Search results

  1. 15 Years After Columbine, Are Schools Any Safer?

    The mass shooting at Columbine High School spurred schools to adopt "zero tolerance" policies. Do they work? NPR Education Correspondent Claudio Sanchez and former principal Bill Bond discuss.
    News · NPR Story
  2. 'Pandemic' Asks: Is A Disease That Will Kill Tens Of Millions Coming?

    Author Sonia Shah says that urbanization and air travel put the global population at an increased risk for disease. "Zika is a great example of how new pathogens are emerging today," she says.
    News · NPR Story
  3. Colorado Pushes For Concealed Guns In K-12 Schools

    Similar legislation has been proposed in North Dakota and Wyoming to allow concealed firearms on K-12 school grounds and college campuses, as a part of a larger effort to expand gun owners' rights.
    News · NPR Story
  4. Tens Of Thousands Of Verizon Workers Go On Strike

    Nearly 40,000 union workers on the East Coast, who haven't had a contract since August, have walked out. Among other things, they object to outsourcing and two-month location transfers of employees.
    News · NPR Story
  5. Going There: 50 Years After The Chicago Freedom Movement

    In 1966, Martin Luther King Jr. visited Chicago to fight for fair and open housing. NPR's Michel Martin and WBEZ examined the state of activism in Chicago around fair housing and other issues today.
    News · NPR Story
  6. 1 Year After Church Shooting, Compassion Carries Charleston Forward

    After nine black parishioners were gunned down in the Emanuel AME Church in Charleston, everything changed. Host Linda Wertheimer speaks with Liz Alston, the church historian for the past 40 years.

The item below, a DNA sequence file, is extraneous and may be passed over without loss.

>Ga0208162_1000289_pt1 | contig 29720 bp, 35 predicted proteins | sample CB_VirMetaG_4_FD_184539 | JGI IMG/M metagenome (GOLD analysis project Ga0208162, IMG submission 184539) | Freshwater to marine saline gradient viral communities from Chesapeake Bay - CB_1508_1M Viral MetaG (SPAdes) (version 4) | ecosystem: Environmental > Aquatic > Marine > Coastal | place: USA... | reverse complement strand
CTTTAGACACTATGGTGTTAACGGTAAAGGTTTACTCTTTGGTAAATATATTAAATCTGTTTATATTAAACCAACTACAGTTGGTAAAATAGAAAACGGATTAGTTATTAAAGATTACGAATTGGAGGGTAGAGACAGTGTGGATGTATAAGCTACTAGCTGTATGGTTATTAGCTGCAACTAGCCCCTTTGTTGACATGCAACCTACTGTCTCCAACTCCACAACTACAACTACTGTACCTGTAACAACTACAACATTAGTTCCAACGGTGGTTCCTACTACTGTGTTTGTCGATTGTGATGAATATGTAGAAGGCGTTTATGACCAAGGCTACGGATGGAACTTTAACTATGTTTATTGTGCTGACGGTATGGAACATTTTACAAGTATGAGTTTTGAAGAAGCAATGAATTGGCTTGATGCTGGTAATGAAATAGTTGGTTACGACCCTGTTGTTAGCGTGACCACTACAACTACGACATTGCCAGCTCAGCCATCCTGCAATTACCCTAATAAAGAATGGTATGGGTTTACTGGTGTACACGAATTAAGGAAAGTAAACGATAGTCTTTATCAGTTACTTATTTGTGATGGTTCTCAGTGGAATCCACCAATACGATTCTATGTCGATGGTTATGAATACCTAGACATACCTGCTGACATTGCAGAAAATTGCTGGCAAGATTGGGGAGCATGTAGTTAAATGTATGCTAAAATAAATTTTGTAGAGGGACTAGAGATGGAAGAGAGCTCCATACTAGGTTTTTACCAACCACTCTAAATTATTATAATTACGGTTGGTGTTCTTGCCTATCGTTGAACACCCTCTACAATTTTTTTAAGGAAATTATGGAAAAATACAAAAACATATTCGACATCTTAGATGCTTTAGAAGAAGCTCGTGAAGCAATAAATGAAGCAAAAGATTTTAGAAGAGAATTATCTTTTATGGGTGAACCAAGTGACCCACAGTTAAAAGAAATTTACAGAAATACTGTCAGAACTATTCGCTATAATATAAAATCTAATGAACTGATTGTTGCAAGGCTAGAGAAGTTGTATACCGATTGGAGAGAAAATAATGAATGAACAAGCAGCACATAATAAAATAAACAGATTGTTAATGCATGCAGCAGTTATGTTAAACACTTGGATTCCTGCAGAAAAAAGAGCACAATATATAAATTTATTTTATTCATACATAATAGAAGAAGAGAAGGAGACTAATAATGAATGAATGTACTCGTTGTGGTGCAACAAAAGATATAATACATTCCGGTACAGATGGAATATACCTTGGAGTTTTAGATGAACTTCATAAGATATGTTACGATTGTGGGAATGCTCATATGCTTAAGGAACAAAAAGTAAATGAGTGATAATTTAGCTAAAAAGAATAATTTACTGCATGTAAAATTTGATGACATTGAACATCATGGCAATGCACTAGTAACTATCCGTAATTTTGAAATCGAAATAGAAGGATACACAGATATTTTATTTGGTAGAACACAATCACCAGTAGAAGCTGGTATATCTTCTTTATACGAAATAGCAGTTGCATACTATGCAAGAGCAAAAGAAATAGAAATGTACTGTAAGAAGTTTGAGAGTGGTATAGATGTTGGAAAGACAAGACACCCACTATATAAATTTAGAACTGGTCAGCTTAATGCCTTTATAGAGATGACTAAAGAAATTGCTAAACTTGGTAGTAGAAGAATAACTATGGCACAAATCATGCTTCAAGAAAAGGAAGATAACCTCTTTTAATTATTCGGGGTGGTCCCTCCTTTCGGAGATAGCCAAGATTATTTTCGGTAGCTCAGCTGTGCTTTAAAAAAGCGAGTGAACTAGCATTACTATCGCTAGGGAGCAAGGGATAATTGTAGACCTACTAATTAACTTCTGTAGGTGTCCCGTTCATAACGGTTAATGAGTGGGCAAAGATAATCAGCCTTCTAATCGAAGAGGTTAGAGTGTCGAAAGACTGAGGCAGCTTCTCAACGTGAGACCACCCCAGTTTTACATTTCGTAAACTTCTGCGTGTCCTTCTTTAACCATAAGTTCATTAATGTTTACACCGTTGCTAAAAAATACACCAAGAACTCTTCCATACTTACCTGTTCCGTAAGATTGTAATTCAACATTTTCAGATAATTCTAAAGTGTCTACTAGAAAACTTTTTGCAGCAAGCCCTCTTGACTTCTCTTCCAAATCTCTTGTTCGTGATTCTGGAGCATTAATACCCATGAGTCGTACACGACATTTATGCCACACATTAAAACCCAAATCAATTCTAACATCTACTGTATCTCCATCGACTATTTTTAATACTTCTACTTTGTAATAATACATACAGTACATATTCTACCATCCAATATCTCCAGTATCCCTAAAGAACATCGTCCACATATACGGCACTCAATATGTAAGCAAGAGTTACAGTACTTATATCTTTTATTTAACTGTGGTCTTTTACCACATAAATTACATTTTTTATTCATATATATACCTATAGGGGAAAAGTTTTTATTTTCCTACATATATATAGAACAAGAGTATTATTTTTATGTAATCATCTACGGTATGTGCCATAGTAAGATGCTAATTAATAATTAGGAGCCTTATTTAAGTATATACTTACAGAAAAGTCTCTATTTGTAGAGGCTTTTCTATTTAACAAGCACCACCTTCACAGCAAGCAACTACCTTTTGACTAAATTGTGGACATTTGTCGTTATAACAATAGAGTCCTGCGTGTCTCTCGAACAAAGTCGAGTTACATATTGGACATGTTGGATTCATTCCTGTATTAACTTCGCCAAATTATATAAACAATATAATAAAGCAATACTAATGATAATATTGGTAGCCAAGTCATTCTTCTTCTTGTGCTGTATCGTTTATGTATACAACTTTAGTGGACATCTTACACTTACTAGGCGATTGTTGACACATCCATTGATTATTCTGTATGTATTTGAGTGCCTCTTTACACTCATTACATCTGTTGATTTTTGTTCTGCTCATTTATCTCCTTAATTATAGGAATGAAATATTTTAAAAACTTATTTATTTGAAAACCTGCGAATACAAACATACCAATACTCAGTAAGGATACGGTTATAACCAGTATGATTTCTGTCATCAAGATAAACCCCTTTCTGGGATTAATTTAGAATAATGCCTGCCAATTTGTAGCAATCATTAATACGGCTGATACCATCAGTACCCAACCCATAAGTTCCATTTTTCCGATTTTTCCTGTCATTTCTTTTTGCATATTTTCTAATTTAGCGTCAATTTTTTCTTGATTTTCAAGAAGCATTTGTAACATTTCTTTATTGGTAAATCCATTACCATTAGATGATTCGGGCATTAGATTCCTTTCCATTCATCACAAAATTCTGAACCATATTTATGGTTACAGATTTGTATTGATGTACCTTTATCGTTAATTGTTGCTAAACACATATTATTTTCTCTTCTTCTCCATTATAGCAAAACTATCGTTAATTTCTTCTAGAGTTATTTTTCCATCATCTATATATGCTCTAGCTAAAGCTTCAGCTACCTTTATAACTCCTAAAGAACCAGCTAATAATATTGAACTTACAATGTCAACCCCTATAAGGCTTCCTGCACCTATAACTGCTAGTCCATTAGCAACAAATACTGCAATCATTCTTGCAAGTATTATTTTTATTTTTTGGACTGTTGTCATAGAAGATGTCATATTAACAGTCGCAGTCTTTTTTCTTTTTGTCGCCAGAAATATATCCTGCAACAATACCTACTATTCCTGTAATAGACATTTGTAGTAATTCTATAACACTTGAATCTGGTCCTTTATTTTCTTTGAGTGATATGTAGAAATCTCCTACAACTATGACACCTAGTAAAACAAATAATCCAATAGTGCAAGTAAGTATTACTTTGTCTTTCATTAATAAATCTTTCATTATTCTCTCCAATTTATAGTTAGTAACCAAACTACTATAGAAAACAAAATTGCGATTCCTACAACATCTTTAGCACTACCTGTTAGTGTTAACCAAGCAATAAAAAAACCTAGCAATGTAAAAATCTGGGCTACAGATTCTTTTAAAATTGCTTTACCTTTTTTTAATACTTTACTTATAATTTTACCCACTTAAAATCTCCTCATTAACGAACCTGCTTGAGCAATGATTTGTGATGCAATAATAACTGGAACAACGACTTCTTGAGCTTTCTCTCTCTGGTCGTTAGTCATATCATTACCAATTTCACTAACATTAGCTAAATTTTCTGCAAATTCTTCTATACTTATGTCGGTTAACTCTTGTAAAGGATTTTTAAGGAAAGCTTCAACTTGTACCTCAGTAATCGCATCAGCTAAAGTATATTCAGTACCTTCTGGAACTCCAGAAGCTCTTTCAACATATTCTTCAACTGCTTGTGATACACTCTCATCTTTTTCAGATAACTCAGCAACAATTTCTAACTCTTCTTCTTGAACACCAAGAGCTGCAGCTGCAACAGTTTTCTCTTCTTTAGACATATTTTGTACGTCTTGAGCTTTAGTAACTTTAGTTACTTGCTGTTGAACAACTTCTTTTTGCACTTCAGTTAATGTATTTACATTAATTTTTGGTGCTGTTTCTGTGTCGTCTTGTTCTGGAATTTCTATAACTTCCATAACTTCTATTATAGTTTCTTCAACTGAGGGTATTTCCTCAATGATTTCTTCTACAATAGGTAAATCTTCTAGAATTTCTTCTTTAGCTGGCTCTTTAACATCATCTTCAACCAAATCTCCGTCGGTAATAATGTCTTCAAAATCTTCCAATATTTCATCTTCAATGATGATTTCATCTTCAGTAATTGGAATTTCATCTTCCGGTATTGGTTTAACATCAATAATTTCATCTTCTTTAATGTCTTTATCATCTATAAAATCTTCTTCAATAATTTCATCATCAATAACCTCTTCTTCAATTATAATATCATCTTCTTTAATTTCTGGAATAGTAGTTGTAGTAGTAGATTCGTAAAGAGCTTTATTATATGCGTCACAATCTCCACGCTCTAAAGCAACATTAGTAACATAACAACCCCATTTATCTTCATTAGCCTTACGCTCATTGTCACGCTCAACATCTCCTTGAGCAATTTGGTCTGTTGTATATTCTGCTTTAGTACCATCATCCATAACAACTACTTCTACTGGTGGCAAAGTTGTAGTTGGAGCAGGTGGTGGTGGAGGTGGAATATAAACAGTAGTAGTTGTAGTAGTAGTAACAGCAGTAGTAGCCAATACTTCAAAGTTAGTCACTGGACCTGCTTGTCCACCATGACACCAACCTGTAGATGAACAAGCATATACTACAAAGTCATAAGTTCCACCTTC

News · NPR Story
  7. After 21 Years, An Abducted Son and His Grieving Mother Are Reunited

    DNA testing confirms that a 22-year-old law student in Mexico is the boy who was taken from his California home by his father more than two decades ago.
    News · NPR Story
  8. One Year After OPM Data Breach, What Has The Government Learned?

    A year ago, the government said the personal information of millions of employees and others was stolen by hackers. Federal officials say they've boosted cybersecurity, but there's more work to do.
    News · NPR Story
  9. After 11-Year Vigil, Massachusetts Catholic Church Holds Final Service

    In 2004, the Archdiocese of Boston announced the closure of St. Frances X. Cabrini Church in Scituate, Mass. Parishioners have fought to keep it open, but finally exhausted their legal appeals.
    News · NPR Story
  10. Slovenia Closes Its Border, Stranding Tens Of Thousands Of Migrants

    Following Slovenia's border restrictions, Serbia and Croatia also closed their frontiers to most migrants trying to reach Europe through the Balkans.
    News · NPR Story

Pages

CPR